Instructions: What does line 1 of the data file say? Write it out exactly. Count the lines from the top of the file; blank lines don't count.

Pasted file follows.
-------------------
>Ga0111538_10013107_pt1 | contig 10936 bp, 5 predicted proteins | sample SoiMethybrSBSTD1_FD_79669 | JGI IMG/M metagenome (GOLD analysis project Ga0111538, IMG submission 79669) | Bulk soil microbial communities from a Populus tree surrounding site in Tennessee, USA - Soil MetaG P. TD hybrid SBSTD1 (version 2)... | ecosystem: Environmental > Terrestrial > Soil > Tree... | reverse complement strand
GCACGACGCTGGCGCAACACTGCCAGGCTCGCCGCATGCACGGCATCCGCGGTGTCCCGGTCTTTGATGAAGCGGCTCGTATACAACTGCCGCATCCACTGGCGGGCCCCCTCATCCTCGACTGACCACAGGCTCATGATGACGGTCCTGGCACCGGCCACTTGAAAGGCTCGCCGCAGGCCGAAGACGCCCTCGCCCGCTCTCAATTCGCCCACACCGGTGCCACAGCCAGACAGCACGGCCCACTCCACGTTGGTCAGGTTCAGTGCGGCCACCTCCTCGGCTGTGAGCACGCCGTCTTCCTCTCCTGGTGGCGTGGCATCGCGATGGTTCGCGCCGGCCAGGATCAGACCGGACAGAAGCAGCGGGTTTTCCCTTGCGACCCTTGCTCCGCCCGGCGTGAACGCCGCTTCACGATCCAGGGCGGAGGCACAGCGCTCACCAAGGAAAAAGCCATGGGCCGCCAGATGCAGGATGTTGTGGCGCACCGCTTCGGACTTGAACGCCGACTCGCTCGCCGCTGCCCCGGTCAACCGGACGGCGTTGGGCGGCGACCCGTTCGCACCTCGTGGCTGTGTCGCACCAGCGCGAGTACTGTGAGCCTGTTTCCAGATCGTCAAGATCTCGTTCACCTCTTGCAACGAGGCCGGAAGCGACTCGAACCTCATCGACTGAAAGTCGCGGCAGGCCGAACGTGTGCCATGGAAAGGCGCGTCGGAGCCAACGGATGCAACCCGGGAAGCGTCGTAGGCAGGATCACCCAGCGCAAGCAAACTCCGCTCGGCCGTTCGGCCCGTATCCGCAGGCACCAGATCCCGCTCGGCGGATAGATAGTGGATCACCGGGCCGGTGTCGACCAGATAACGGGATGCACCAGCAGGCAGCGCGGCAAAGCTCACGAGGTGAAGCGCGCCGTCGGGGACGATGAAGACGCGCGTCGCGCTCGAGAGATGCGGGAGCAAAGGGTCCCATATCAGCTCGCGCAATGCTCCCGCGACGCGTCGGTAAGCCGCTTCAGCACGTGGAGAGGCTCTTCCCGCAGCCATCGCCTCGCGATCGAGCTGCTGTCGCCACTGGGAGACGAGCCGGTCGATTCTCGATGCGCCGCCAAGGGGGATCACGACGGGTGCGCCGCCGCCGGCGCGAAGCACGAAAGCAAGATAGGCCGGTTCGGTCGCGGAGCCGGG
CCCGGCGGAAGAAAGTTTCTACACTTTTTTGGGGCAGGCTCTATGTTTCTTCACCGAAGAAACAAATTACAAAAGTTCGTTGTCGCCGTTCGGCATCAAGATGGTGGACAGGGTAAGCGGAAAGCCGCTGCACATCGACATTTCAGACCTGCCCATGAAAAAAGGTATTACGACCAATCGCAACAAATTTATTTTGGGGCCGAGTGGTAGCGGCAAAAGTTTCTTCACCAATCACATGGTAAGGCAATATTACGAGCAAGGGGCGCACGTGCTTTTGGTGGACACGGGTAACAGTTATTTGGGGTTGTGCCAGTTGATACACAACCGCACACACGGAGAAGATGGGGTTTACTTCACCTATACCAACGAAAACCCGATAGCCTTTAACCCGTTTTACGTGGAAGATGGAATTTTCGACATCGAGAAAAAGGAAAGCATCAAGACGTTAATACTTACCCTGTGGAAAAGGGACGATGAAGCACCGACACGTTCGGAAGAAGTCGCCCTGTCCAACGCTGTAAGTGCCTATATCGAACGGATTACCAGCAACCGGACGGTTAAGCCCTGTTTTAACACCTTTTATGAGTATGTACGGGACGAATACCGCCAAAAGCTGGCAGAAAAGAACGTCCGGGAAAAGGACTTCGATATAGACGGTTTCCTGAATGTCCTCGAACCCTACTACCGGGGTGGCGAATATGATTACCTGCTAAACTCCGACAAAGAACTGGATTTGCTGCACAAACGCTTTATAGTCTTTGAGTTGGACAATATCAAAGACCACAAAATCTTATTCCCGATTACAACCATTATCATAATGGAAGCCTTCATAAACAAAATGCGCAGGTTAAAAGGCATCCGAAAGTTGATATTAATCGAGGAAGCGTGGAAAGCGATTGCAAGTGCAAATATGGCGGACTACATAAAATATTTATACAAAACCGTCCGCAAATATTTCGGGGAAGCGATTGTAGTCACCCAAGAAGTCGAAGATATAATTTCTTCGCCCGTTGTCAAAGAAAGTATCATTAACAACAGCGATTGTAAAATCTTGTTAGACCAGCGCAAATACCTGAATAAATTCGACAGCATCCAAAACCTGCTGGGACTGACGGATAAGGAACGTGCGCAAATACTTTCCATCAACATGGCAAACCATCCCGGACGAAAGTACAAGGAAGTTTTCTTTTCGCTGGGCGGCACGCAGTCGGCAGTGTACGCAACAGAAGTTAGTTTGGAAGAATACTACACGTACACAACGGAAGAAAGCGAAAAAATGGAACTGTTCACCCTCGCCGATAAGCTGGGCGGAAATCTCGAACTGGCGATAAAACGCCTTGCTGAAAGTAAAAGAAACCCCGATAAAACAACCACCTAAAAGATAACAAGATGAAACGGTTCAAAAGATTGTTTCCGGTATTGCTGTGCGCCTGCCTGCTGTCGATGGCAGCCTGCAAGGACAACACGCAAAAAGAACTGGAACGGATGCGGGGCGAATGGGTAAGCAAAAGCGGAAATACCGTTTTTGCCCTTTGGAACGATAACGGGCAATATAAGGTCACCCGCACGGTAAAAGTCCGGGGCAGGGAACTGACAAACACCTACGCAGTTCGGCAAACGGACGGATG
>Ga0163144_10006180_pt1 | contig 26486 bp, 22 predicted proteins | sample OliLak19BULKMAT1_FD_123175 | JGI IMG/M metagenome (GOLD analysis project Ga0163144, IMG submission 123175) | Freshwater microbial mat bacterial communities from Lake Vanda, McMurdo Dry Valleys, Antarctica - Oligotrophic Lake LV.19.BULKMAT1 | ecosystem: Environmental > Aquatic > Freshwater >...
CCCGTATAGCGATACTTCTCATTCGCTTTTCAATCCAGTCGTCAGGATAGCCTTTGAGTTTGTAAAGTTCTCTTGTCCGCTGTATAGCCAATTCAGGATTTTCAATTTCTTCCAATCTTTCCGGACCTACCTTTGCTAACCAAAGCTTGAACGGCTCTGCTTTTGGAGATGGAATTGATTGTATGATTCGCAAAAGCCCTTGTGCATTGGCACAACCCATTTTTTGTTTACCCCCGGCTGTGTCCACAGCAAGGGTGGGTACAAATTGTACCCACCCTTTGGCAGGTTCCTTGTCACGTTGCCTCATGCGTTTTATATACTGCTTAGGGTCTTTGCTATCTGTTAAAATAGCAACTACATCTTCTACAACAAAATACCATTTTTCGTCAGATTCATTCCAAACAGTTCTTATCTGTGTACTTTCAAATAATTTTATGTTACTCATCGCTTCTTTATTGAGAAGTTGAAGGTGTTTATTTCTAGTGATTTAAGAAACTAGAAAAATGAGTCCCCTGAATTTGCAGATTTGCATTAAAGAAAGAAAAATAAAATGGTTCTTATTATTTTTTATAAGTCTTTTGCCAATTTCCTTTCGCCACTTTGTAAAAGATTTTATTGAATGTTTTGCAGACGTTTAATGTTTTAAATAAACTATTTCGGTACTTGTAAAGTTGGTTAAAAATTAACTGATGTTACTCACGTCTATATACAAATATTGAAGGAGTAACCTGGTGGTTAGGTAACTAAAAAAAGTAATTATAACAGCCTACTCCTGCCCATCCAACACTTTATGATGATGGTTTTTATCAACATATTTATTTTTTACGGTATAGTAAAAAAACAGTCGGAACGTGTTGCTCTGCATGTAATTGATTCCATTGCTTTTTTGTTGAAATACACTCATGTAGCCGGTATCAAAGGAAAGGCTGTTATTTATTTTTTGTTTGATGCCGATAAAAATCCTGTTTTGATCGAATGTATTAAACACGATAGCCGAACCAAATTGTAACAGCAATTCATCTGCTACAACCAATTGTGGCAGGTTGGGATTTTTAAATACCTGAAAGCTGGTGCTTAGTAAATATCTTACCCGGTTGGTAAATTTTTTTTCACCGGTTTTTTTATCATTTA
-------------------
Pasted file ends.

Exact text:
>Ga0111538_10013107_pt1 | contig 10936 bp, 5 predicted proteins | sample SoiMethybrSBSTD1_FD_79669 | JGI IMG/M metagenome (GOLD analysis project Ga0111538, IMG submission 79669) | Bulk soil microbial communities from a Populus tree surrounding site in Tennessee, USA - Soil MetaG P. TD hybrid SBSTD1 (version 2)... | ecosystem: Environmental > Terrestrial > Soil > Tree... | reverse complement strand